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Etching with ammonium persulphate


#1

Hi everyone at Orchid @ Ganoksin

Could someone advise me if Ammonium Persulphate is a good chemical
to use for etching on copper and brass?

If yes how to go about it?

If no, what other chemicals would be recommended?

Thanx,
Eva


#2

Hi Eva,

I use Ferric chloride for etching on brass, it is a traditional
home-use circuit board etchant.

Best,
Melissa


#3

Don’t know how it will work on brass but it does work on copper.
Keep in mind it is a strong oxidizer and can react with other
materials to cause a fire so be careful with storage and handling of
it.

Jim
James Binnion
James Binnion Metal Arts


#4

An electronics hobbyist friend of mine recently was raving about
muriatic acid (hydrochloric acid) and hydrogen peroxide, both store
variety, not hte highly concentrated stuff. it is mixed, and used as
an etchant for copper. Although of course it is corrosive, it is not
as toxic as ferric chloride.


#5
An electronics hobbyist friend of mine recently was raving about
muriatic acid (hydrochloric acid) and hydrogen peroxide, both
store variety, not hte highly concentrated stuff. it is mixed, and
used as an etchant for copper. Although of course it is corrosive,
it is not as toxic as ferric chloride. 

What makes you think that muriatic acid is less toxic or hazardous
than ferric chloride, just because you can buy it at the local
hardware store? Muriatic acid is technical grade hydrochloric acid,
this means it has some contaminants in it making it less pure than
the reagent grades of the acid. It is terribly corrosive and the
vapors are extremely hazardous. You can do severe damage to your skin
eyes and lungs in a heartbeat if you do not treat this stuff with
great respect and the proper safety precautions. On the other hand
ferric chloride is the hydrochloric acid salt of iron. It is made by
dissolving iron in hydrochloric acid, while it is also corrosive it
is no where near as dangerous or toxic to handle as muriatic acid. If
you splash a little ferric chloride solution on you you will probably
only notice the stain it leaves on your skin, if you get some of that
muriatic acid on your skin you will know about it immediately as it
will severely burn the skin.

The main reason the electronics hobbyist are using something other
than ferric chloride is it has gotten hard to find at local hobby
electronics stores due to hazmat storage issues and mail order
suppliers must add very high hazmat shipping fees. A quart of ferric
chloride could end up costing $60-$70 with these fees added in.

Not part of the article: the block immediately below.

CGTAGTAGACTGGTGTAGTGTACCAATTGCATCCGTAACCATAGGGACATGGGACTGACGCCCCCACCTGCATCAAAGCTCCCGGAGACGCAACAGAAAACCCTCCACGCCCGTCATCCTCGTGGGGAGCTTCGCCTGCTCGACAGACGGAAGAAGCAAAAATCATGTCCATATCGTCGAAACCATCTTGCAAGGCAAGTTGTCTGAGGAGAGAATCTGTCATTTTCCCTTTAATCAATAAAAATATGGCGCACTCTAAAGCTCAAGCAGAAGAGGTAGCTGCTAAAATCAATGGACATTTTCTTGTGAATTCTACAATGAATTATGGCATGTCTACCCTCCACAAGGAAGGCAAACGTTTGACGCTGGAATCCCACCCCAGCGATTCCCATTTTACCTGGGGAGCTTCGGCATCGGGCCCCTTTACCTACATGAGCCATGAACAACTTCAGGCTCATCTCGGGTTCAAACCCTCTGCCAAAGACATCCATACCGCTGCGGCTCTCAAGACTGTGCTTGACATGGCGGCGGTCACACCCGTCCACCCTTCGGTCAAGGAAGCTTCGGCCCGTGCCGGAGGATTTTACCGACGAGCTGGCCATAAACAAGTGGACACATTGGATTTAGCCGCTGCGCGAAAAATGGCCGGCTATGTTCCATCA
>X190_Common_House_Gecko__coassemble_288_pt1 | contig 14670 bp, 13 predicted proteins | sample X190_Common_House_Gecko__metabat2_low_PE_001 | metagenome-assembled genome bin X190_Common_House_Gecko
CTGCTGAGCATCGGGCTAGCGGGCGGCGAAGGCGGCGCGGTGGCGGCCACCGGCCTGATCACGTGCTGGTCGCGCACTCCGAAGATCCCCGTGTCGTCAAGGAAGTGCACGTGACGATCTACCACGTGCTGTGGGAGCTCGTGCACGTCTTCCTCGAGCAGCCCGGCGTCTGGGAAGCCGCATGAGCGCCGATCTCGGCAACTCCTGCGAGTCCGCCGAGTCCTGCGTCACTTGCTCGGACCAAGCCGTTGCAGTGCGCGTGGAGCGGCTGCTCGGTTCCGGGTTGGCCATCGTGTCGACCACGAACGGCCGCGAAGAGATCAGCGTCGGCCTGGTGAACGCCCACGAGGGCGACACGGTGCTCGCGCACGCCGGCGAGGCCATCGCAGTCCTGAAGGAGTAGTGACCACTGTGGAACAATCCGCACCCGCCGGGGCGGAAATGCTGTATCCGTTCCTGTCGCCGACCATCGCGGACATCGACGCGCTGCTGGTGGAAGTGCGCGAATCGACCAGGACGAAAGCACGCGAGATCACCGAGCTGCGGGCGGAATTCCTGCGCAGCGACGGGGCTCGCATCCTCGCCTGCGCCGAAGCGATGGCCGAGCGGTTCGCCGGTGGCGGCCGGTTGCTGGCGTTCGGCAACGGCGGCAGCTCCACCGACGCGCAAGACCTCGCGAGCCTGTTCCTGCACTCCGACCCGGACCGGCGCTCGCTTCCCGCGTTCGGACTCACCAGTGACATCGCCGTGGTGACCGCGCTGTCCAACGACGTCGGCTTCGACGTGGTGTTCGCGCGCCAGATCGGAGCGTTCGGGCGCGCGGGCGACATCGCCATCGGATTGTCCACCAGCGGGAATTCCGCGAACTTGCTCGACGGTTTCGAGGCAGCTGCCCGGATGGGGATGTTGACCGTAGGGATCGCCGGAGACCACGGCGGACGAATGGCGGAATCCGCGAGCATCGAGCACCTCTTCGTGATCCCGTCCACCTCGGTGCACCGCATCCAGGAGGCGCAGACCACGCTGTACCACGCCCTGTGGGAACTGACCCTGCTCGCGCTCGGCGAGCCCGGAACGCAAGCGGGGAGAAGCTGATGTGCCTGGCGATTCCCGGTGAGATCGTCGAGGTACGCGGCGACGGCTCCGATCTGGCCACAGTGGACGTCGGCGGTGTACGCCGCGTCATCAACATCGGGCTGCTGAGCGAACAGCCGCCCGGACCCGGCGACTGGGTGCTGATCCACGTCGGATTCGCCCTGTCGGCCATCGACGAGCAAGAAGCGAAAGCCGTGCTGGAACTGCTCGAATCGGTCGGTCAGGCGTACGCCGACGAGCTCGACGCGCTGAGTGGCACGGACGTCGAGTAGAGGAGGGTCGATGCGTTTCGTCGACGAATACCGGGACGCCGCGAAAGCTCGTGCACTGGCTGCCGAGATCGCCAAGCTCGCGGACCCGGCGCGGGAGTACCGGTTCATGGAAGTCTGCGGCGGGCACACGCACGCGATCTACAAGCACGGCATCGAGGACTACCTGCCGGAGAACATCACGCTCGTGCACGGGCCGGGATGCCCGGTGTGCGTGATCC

And BTW one of the main contaminants in muriatic acid is iron which
means it contains ferric chloride.

James Binnion
James Binnion Metal Arts


#6
The main reason the electronics hobbyist are using something other
than ferric chloride is it has gotten hard to find at local hobby
electronics stores due to hazmat storage issues and mail order
suppliers must add very high hazmat shipping fees. 

Actually, you can buy it by the gallon from print makers supply
shops (Try Graphic Chemical and Ink in IL) and they told me that it
does not require hazardous shipping.

Elaine
http://www.CreativeTextureTools.com


#7

I was researching the conversion of Hydrochloric to Ferric recently.
I was digesting pure iron in 34 percent solution for a week with
frequent agitation and mild heat. The result was not anything
suitable for etching. I ended up with Iron chloride II as a sediment
in the bottom of the vessel. I was after the sediment, but I wondered
why the fluid did not have the characteristic color of the Ferric
Chloride when I was done? The acid was pretty much dead cetainly not
any good as an etchant. After some quik searches It seems that
Hydrogen peroxide needs to be added to complete the (violent)
conversion. I don’t need any Ferric chloride etchant so I have not
tried it. I just sifted out the sediment to be added to a browning
formula I have been playing with.

The addition of Hydrogen peroxide to acids was a new one to me, but
apparently if there are any metals such as copper or iron disolved
in the Hydrochloric a new fresh acid will be formed (i.e. FC) when
you add the Peroxide. There are byproducts from this in the form of
nasty gases though so I have read.

BTW, if anyone needs Ferric Chloride for etching it can be had in
dry granular form off ebay quite cheap. I picked up 32 ounces of dry
Amonium persulphate from Frys electronic store for $16. I find it
useful for etching certain things.

Radio shacks still have FC occasionally, but when their out of it
they always claim its discontinued. If you keep checking it
eventually shows up again. Its very sporadic and their reasons for
not having it are just as random. Best as I can tell from 25 years
of looking in radio shacks is that they get random shipments that are
sometimes years apart. When they run out of whats on hand it is
"discontinued" until they happen to get some more… Regards,

Patrick Hastings
Taganearts.com


#8

I just ordered the Iron Perchloride Crystals crystals for making a
ferric chloride solution from Graphic Chemical. I ordered 10 pounds
of crystals, and I shipping was around $10, so there definitely
wasn’t hazmat shipping charges.

Jason


#9
Actually, you can buy it by the gallon from print makers supply
shops (Try Graphic Chemical and Ink in IL) and they told me that
it does not require hazardous shipping. 

The last gallon I bought (earlier this year) did have hazmat
charges. I certainly am no expert in government regulations so I have
no idea on the correct shipping regulations.

James Binnion
James Binnion Metal Arts


#10